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10 Surprising Health Problems Caused by Leaky Gut

Article at-a-glance:

  • Everyone recognizes that gas, bloating and diarrhea can come from issues in the gut. But what about eczema, joint pain, rashes, headaches and difficulty losing weight? Yes, those too can be caused by GI problems.
  • Eighty percent of the immune system is clustered around the intestines. When people repeatedly consume food that causes an immune activation in the gut, it creates intestinal irritation and lead to leaky gut.
  • Understanding more about this insidious condition can help you recognize and finally get the help you need to fix it.

by Dr. John Neustadt

Coiled up in each of us is approximately 30 feet of intestines. This tube is technically outside our bodies, and for us to use the nutrients we eat, our GI tract must be able to digest and absorb them. Every day, we consume all types of food and drinks, but most people rarely think about what happens after they swallow until something goes wrong.

Everyone’s familiar with what happens when we get food poisoning. It’s not fun, and it ain’t pretty. Diarrhea, nausea, gas, bloating, or cramping are common and easily recognizable. People typically can connect how they’re feeling with what they ate at a recent meal.

But a more chronic and insidious situation not caused by an acute infection is leaky gut, also called hypermeable gut. This condition can create seemingly unrelated symptoms throughout the body. And even if you’re eating the healthiest diet in the world, you may not be digesting and absorbing the nutrients properly, leading to activation of the immune system, nutritional deficiencies, and symptoms that most people won’t even recognize as having their root cause in the gut.

Symptoms Caused by Leaky Gut

Symptoms caused by leaky gut include experiences people typically associate with GI problems: gas, bloating, and abdominal cramping. But most people don’t realize that guy dysfunction can also be creating:

  1. Migratory joint pain (pain that moves around)
  2. Migratory rashes (rashes that move around)
  3. Decreased ability to concentrate or process information
  4. Headaches
  5. Chronic fatigue
  6. Sugar cravings
  7. Depression
  8. Autoimmune diseases
  9. Nutritional deficiencies
  10. Diarrhea or constipation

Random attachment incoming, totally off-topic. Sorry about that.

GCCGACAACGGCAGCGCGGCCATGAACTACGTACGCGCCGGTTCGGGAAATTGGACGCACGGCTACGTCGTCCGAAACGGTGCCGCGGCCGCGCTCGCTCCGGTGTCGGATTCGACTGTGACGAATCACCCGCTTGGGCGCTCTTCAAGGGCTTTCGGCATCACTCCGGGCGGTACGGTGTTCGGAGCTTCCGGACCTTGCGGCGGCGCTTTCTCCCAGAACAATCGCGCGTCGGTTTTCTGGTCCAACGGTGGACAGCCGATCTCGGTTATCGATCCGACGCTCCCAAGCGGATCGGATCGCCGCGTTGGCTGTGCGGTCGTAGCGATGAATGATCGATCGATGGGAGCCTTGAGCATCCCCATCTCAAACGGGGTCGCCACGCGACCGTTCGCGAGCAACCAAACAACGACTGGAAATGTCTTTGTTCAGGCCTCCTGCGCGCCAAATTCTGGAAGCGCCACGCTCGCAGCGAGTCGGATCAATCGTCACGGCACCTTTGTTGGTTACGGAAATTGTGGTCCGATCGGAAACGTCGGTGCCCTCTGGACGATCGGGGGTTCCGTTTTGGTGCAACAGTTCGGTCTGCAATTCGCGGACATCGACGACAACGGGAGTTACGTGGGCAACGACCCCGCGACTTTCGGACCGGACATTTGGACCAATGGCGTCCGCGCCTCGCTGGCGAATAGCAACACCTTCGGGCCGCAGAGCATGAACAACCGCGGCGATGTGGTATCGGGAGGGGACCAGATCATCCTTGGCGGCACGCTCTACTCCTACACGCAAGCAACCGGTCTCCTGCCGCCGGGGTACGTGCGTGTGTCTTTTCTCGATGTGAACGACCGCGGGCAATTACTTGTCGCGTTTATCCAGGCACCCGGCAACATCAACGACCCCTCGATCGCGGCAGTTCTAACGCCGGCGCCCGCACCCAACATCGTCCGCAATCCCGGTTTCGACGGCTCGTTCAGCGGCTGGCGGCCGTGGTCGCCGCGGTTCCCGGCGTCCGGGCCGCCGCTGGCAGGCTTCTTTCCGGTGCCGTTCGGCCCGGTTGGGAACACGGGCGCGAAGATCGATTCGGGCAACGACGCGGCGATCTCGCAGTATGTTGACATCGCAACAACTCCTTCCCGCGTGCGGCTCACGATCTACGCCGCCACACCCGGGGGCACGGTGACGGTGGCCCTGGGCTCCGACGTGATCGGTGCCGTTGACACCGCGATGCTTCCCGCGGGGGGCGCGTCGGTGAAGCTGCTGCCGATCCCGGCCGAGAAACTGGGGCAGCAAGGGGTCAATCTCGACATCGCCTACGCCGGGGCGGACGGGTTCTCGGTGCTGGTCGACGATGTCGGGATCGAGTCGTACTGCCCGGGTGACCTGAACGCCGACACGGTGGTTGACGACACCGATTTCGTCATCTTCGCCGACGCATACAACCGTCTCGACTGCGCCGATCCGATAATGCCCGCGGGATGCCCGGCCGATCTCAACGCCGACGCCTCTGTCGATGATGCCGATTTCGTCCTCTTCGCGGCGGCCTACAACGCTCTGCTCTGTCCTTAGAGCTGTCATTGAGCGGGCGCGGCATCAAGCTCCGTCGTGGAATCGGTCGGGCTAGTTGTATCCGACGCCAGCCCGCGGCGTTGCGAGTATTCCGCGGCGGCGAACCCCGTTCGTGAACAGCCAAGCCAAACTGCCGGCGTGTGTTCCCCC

There are three major reasons why people develop leaky gut. Someone’s digestion may not function properly; they may have food intolerances that cause chronic immune activation in the gut, or they may have chronic intestinal bacterial or fungal infections called intestinal dysbiosis. Each of these situations can occur individually or together, and all result in putting one at risk for decreased ability to absorb nutrients, intestinal damage, and leaky gut.

Stomach Acid

Digestion involves the breakdown of large molecules into smaller, readily absorbed molecules. While some digestion begins with the production of enzymes in the mouth, the stomach is where stomach acids and more enzymes start breaking down food. Cells in the stomach excrete specific enzymes to digest fats, starches, and proteins. The enzymes, however, are inactive and must be activated by stomach acid. When someone produces enough stomach acid, proper digestion in the stomach occurs.

But many people don’t produce enough stomach acid. Low stomach acid production is called hypochlorhydria; when no stomach acid is produced, it’s called achlorhydria. Decreased stomach acid production occurs from aging, caffeine, overeating, stress, and medications (especially those that block the production or excretion of stomach acid such as Protonix, Tagamet, Pepcid, Axid, Zantac, Prevacid, Prilosec, Aciphex, Nexium), alcohol, and stomach surgeries that destroy the acid-producing cells.

Many people produce less stomach acid as they age. It’s been estimated that 10–21% of people sixty to sixty-nine years old, 31% of those seventy to seventy-nine years old, and 37% of those above eighty have hypochlorhydria or achlorhydria. This rate may be higher in people with autoimmune conditions. One question posed to patients to screen for their risk of low stomach acid is, “Do you feel fuller sooner than you used to and stay full longer than you used to when you eat?” If the answer is yes, they may have low stomach acid since decreased stomach acid increases the amount of time food sits in the stomach before passing into the small intestines.